Deep Drawn Parts

Deep drawn parts

Deep drawn parts are parts that are manufactured using the deep drawn metal stamping process, where a punch and die are used to progressively stamp sheet metal into a finished part. A part is generally considered deep drawn when the depth of the part is at least 1 1/2 times the diameter of the part — parts with shallower depths are considered to be stamped parts, but not deep drawn parts.

Deep Drawn Part Manufacturers

  • Trans-Matic Manufacturing Company: a leading manufacturer of deep drawn metal parts and deep drawn metal stamping, with decade of experience in deep drawing low carbon steel, stainless steel, aluminum, copper, and other metals. Trans-Matic has global production facilities enabling them to meet the demands of manufacturers around the world.
  • Tempco Manufacturing Metal Stamping: offers metal fabrication services, including metal stamping for stainless and cold rolled steel and aluminum.
  • Dalsin Industries: a sheet metal fabrication manufacturer offering metal stamping services as well as lazer cutting and other metal fabrication services. Dalsin has over 60 years experience in creating sheet metal parts, including installation of assemblies.

Deep Drawn Parts

Deep drawn parts can fit a wide array of specifications. While the most basic deep drawn part is the basic cylinder, modern deep drawn parts can be nearly any shape, including asymmetrical shapes. Additionally, in-press stations can perform a number of additional operations as a part is being deep drawn, including piercing and threading, allowing deep drawn parts to be press complete with necessary holes, flanges, tabs, and screw threads.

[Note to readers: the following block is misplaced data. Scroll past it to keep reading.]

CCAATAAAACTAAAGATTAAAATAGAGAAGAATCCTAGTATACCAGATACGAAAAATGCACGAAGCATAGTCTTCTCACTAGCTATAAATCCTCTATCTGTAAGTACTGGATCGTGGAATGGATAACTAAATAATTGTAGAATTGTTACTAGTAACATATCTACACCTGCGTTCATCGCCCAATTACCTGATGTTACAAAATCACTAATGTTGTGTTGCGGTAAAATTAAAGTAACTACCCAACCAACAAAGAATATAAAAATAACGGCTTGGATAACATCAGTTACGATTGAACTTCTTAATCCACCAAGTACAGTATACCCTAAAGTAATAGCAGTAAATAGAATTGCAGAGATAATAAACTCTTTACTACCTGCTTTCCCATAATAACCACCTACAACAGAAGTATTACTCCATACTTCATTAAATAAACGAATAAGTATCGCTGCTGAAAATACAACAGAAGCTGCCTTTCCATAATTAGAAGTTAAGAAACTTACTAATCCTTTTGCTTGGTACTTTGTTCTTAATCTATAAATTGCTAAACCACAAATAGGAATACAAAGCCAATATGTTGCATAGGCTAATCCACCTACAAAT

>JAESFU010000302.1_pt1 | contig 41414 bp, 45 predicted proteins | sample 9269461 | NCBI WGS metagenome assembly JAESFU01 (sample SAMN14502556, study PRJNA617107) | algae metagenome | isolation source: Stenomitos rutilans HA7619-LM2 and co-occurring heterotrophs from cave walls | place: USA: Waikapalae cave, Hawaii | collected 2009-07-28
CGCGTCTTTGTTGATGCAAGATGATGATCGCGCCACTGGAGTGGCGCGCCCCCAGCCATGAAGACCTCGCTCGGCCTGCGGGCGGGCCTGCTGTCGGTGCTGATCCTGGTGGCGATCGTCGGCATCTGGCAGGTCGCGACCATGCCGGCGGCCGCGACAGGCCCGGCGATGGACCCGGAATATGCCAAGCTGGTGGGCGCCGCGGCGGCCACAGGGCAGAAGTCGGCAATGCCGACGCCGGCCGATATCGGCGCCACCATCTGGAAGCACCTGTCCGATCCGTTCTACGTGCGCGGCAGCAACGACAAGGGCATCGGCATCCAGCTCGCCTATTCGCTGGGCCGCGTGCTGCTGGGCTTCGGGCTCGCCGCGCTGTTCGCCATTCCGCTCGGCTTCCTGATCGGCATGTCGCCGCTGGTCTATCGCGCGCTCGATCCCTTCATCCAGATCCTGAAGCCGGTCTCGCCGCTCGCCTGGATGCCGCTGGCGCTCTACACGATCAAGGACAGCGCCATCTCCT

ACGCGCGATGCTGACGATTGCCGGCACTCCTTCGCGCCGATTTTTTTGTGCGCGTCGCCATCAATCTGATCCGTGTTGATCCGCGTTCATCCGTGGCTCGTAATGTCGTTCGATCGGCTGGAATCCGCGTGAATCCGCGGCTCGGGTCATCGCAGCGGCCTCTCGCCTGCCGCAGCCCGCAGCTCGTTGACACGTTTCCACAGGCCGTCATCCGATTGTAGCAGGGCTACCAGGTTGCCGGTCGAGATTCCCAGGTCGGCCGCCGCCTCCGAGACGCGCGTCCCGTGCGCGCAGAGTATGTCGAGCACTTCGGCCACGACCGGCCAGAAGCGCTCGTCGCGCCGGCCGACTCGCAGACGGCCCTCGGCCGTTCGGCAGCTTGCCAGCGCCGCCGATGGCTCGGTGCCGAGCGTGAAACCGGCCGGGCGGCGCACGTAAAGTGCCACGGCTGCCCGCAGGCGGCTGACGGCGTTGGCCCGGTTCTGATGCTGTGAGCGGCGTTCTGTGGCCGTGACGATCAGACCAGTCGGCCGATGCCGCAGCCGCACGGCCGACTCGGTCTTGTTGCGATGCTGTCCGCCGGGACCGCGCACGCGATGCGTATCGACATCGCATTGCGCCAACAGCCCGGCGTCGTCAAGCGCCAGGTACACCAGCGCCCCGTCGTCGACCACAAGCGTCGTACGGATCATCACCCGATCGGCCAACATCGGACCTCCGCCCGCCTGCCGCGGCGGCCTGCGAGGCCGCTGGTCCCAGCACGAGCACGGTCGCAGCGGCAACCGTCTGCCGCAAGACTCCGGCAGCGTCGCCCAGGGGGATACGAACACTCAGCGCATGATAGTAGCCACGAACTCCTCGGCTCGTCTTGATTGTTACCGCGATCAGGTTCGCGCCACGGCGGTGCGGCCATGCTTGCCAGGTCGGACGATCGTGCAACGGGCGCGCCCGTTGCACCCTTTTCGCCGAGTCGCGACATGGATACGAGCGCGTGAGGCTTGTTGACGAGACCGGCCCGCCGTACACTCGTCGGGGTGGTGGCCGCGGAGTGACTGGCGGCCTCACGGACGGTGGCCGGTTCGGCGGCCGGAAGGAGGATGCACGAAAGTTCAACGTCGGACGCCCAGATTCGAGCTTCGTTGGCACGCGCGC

This deep drawn part video highlights many of the different kinds of deep drawn parts that can be manufactured via the deep drawn metal stamping process.

The variety of different kinds of parts that can be manufactured via deep drawing is far greater than most people realize.

Advantages and Disadvantages of Deep Drawn Parts

Deep drawn parts have numerous advantages over cast or machined parts, though they are not without their disadvantages as well.

Deep drawn part advantages include:

  • The deep drawing process is a very low waste process, and thus the manufacture of deep drawn parts lowers waste and associated materials costs
  • Deep drawn parts can often combined multiple machined parts into a single deep drawing, which lowers assembly costs by removing entire assembly steps entirely
  • The deep drawing process work hardens the metal, yielding finished parts that are demonstrably stronger than machined or cast metal parts
  • Deep drawing is an extremely efficient automated process that can realize cost savings in large production runs

These advantages aside, the primary disadvantage of deep drawn parts is that deep drawing is not cost effective in smaller quantities. The press setup costs associated with deep drawing are very high and require considerably expertise, making deep drawing prohibitively expensive for small or even moderate runs. Typically the minimum quantities for deep drawn part manufacturing to be cost effective is in the hundreds of thousands, though the cost effective quantity is highly variable depending on the exact nature of the part.

Some deep drawing manufacturers offer off the shelf parts for which they’ve already invested in the tooling, and these parts (commonly varieties of ferrules or grommets) can be purchased in far smaller quantities. Additionally manufacturers may have partial tooling that can be repurposed for projects, lowering the set-up costs.

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